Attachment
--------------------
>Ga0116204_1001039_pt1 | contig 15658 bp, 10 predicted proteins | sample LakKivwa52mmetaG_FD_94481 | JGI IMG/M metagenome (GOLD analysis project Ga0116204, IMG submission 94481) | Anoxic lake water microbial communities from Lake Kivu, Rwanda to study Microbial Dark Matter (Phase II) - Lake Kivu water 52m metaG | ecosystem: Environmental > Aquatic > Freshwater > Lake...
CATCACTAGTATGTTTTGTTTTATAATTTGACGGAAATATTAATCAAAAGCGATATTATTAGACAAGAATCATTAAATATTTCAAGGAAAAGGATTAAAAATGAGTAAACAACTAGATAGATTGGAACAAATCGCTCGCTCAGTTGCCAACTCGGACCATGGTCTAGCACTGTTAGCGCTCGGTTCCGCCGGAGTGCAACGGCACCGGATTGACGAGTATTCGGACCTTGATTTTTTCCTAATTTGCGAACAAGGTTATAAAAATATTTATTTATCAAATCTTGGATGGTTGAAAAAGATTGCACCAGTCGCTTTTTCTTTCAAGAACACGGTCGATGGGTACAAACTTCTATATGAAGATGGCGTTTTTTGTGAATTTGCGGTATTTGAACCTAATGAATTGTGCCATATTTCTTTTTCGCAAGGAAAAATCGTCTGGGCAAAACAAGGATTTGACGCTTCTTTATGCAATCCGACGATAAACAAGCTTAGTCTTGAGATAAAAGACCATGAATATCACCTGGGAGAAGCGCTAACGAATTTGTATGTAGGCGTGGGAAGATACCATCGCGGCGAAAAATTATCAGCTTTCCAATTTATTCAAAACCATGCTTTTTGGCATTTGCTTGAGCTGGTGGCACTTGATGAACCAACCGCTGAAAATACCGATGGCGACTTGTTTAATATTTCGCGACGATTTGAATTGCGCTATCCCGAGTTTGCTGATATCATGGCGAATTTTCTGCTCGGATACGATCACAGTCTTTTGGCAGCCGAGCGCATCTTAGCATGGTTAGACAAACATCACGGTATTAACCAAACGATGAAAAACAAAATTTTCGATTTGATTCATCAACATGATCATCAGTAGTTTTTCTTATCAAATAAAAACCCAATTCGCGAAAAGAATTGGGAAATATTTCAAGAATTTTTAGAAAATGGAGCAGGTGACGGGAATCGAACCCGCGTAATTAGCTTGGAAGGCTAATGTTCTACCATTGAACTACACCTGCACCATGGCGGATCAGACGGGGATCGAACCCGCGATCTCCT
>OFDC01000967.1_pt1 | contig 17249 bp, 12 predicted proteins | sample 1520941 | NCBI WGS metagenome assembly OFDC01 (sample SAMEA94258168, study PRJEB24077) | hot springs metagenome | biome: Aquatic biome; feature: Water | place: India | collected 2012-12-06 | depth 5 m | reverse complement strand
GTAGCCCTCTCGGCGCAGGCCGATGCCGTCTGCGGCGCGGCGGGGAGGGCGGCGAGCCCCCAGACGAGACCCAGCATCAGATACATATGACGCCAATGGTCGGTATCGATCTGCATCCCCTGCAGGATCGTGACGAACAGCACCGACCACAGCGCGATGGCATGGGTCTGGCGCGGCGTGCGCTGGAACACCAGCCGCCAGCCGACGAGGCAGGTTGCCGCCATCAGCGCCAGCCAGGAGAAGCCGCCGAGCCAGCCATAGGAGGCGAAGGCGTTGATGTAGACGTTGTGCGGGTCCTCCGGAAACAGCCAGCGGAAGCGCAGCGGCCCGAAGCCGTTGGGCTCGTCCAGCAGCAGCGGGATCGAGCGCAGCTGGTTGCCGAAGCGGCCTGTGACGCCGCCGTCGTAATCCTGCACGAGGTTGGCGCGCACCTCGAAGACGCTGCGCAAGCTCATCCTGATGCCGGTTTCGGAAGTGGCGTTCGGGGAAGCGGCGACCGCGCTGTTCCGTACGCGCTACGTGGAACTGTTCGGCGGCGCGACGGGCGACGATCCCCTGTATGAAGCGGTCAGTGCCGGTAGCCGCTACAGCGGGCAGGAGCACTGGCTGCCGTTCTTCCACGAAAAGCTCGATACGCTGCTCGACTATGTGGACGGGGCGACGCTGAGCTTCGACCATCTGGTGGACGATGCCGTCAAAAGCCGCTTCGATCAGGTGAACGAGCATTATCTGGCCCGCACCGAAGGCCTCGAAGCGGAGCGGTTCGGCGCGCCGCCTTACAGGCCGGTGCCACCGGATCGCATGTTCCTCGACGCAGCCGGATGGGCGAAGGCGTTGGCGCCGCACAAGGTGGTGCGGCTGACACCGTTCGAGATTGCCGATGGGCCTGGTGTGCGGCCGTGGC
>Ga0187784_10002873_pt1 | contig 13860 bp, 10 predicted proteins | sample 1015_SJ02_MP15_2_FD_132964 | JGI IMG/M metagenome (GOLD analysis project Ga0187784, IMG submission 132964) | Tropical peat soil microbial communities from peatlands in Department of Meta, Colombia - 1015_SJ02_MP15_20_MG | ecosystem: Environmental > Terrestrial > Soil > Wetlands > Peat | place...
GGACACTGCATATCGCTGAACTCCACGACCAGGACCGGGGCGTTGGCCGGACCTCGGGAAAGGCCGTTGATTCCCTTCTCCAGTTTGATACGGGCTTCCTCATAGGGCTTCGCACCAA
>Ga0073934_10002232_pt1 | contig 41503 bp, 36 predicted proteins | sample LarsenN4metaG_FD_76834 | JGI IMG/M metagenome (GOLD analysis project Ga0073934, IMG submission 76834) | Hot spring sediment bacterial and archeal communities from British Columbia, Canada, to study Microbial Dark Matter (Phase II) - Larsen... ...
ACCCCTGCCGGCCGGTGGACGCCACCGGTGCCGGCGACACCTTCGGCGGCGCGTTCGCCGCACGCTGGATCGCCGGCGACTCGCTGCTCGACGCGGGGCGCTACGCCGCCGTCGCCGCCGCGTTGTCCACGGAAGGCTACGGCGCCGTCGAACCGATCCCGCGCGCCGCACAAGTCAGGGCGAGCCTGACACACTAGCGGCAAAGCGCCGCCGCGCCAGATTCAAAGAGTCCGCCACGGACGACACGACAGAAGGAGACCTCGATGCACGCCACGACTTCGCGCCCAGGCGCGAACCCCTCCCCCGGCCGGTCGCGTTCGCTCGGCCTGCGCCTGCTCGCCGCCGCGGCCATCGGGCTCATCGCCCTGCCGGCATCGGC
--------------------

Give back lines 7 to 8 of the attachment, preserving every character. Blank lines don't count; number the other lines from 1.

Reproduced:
>Ga0073934_10002232_pt1 | contig 41503 bp, 36 predicted proteins | sample LarsenN4metaG_FD_76834 | JGI IMG/M metagenome (GOLD analysis project Ga0073934, IMG submission 76834) | Hot spring sediment bacterial and archeal communities from British Columbia, Canada, to study Microbial Dark Matter (Phase II) - Larsen... ...
ACCCCTGCCGGCCGGTGGACGCCACCGGTGCCGGCGACACCTTCGGCGGCGCGTTCGCCGCACGCTGGATCGCCGGCGACTCGCTGCTCGACGCGGGGCGCTACGCCGCCGTCGCCGCCGCGTTGTCCACGGAAGGCTACGGCGCCGTCGAACCGATCCCGCGCGCCGCACAAGTCAGGGCGAGCCTGACACACTAGCGGCAAAGCGCCGCCGCGCCAGATTCAAAGAGTCCGCCACGGACGACACGACAGAAGGAGACCTCGATGCACGCCACGACTTCGCGCCCAGGCGCGAACCCCTCCCCCGGCCGGTCGCGTTCGCTCGGCCTGCGCCTGCTCGCCGCCGCGGCCATCGGGCTCATCGCCCTGCCGGCATCGGC